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Nearly a Quarter of UK’s 2.5 m University Students Cannot Afford Required Textbooks, As Cost of Living Crisis Escalates

New research has revealed nearly a quarter of the UK’s 2.5 million university students have been unable to afford textbooks required for their courses, due to the rising cost of living, causing fears that underprivileged students will be priced out of higher education. The study by the learning experience and engagement platform Kortext, in association with OnePoll, asked 1,000 university students about how soaring inflation is impacting their lives. 

Students reported that the economic crisis has led to nearly a quarter (23%) not being able to afford textbooks they need for their course, and nearly a fifth (19%) needing to visit a food bank in order to eat, or knowing a coursemate that had done so.

Student Cost of Living Study 2022 also reveals:

●      More than a third of students are relying on parents’ financial help more than ever.

●      One in six are considering quitting their course to get a job, due to financial pressures.

●      Nearly a fifth have needed to visit a food bank to eat, or have a course-mate who has needed to.

●      Economic pressures mean students from underprivileged backgrounds are at risk of exclusion from university education.

The Kortext Student Cost of Living Study 2022 also revealed more than a third (35%) of students are relying on financial help from their family more than ever before, due to the worsening economy, and nearly one in six (16%) are considering leaving their course to get a job.

Meanwhile, a third (32%) said the financial crisis had made them think about their course value for money more than before, with more than a third (38%) believing at least some of their tuition fees should be refunded.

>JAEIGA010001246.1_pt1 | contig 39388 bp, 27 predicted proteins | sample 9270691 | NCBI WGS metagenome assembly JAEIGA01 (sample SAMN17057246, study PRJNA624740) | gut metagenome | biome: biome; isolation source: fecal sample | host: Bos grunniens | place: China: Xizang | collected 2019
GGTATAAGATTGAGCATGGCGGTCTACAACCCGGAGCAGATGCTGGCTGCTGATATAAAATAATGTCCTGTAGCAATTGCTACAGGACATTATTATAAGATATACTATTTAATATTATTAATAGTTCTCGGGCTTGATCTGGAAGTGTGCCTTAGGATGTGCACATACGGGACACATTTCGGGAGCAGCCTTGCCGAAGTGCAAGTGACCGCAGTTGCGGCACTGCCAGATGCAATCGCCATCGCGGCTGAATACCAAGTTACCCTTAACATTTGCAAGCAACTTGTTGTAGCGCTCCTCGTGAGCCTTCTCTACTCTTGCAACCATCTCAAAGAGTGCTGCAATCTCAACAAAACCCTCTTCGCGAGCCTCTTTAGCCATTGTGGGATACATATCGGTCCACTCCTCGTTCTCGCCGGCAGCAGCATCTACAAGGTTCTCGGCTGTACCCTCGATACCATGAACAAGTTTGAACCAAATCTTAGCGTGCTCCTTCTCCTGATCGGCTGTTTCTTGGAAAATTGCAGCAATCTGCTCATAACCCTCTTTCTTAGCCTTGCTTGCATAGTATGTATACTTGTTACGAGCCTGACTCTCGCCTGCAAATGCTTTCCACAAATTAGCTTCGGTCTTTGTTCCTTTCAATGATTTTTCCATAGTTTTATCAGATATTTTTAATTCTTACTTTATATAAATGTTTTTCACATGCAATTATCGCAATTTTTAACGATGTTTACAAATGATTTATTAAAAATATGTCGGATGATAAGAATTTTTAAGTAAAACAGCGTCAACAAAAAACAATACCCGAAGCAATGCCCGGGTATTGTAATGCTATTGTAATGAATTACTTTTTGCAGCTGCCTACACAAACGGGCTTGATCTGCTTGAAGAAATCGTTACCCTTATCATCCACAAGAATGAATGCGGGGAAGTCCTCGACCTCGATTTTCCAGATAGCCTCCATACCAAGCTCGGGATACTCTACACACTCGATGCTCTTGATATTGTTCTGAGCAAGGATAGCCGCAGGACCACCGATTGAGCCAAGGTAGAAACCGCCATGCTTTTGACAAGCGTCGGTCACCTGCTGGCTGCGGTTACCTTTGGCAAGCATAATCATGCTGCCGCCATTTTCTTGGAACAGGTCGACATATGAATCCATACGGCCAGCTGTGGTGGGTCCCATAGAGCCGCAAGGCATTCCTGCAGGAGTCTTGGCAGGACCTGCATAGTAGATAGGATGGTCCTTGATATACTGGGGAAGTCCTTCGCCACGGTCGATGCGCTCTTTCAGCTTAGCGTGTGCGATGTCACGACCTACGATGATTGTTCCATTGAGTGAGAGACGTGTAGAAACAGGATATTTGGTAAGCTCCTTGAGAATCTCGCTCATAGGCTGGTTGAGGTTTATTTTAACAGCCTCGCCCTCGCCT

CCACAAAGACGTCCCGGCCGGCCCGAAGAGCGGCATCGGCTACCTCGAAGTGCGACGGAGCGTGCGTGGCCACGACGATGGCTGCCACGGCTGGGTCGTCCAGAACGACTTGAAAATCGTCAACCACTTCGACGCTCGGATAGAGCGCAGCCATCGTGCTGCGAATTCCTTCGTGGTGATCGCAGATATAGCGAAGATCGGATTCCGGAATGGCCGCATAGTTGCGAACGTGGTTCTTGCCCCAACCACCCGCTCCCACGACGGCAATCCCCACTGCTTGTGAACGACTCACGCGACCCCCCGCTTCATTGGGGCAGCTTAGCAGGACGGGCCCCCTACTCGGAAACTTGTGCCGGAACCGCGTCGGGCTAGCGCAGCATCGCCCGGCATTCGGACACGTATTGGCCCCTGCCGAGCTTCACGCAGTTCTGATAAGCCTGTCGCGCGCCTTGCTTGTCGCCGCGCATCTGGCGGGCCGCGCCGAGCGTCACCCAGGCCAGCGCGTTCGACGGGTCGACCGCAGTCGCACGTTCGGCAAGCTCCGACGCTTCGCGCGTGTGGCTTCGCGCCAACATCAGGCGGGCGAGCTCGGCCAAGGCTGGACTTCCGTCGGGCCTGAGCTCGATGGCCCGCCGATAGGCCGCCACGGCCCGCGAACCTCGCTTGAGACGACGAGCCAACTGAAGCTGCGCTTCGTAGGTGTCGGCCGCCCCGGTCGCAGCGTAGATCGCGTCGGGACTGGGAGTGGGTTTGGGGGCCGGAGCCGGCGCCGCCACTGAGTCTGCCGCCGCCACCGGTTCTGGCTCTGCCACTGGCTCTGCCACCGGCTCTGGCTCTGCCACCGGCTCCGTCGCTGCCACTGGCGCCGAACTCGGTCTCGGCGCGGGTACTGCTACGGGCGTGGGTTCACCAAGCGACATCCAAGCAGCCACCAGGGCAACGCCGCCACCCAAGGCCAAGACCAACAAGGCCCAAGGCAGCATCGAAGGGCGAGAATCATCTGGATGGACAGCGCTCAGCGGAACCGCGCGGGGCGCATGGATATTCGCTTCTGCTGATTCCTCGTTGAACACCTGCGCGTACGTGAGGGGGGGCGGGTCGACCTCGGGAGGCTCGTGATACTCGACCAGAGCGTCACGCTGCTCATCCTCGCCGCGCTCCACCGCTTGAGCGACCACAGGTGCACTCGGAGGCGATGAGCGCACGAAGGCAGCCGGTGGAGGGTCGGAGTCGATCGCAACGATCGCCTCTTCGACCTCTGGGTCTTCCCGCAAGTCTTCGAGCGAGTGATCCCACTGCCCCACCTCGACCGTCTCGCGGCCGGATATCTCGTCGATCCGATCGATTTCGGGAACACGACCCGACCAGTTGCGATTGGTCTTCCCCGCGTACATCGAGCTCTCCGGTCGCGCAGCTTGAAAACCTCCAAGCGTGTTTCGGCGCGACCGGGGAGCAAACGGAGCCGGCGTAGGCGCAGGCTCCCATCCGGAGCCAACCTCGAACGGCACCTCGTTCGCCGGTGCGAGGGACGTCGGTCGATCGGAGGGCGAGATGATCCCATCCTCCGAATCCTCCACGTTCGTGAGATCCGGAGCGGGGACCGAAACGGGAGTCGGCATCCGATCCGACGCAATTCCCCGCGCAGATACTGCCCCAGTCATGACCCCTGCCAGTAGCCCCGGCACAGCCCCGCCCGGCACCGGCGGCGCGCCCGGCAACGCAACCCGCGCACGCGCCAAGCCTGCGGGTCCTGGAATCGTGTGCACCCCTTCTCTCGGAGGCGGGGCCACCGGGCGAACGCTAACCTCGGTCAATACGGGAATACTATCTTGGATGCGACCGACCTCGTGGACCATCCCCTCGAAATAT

The research also showed how student future hopes were impacted, with four in ten (40%) now believing they will never be able to pay off their Student Loan, and nearly a third (31%) now questioning whether they will ever be able to afford to raise a family.

The study was conducted by Kortext, which is used by over 130 UK universities to provide anywhere anytime access to digital learning resources, to over 1.7 million students.

Kortext founder James Gray said: “The cost of living crisis is gripping the entire nation, and the research shows the burden it is placing on students. Rising inflation means less money in student pockets, which creates heightened financial pressures, which have been proven to limit student potential.

“Meanwhile, universities are feeling the cost of living impact, as students already paying an average of more than £9,000 per year in tuition fees are at serious risk of leaving their course, as they simply cannot afford to live. 

“With new measures launching to publicly track all universities’ student retention rates, the pressure on a university to help its students complete their degrees has never been higher. As such, it will be of great concern to university leaders that a sixth of their students are contemplating quitting their course, due to living costs.”

The research also highlighted the elevated risk that the economic crisis is causing for underprivileged students. James Gray added: “It’s deeply concerning to see how the cost of living crisis is further impacting those students from less privileged backgrounds. 

“We hear a lot about a Government focus on social mobility and ‘leveling up’. However, in times of financial crisis, it’s those with the least who suffer the most, and the research shows evidence that those from underprivileged backgrounds are most at risk. 

“For example, we know from historic studies that Law students are more likely to be from more affluent backgrounds, compared to those studying Arts courses. Our new research shows an Arts student is nearly twice as likely as a Law student to be financially relying on their parents, due to the cost of living crisis (39% vs 22%).

“Equal access to learning opportunities is critical for any progressive society. However, we are at risk of making a university education out of reach for hundreds of thousands of bright young minds from underprivileged backgrounds, unless more is done to reduce the financial pressures upon all students.”

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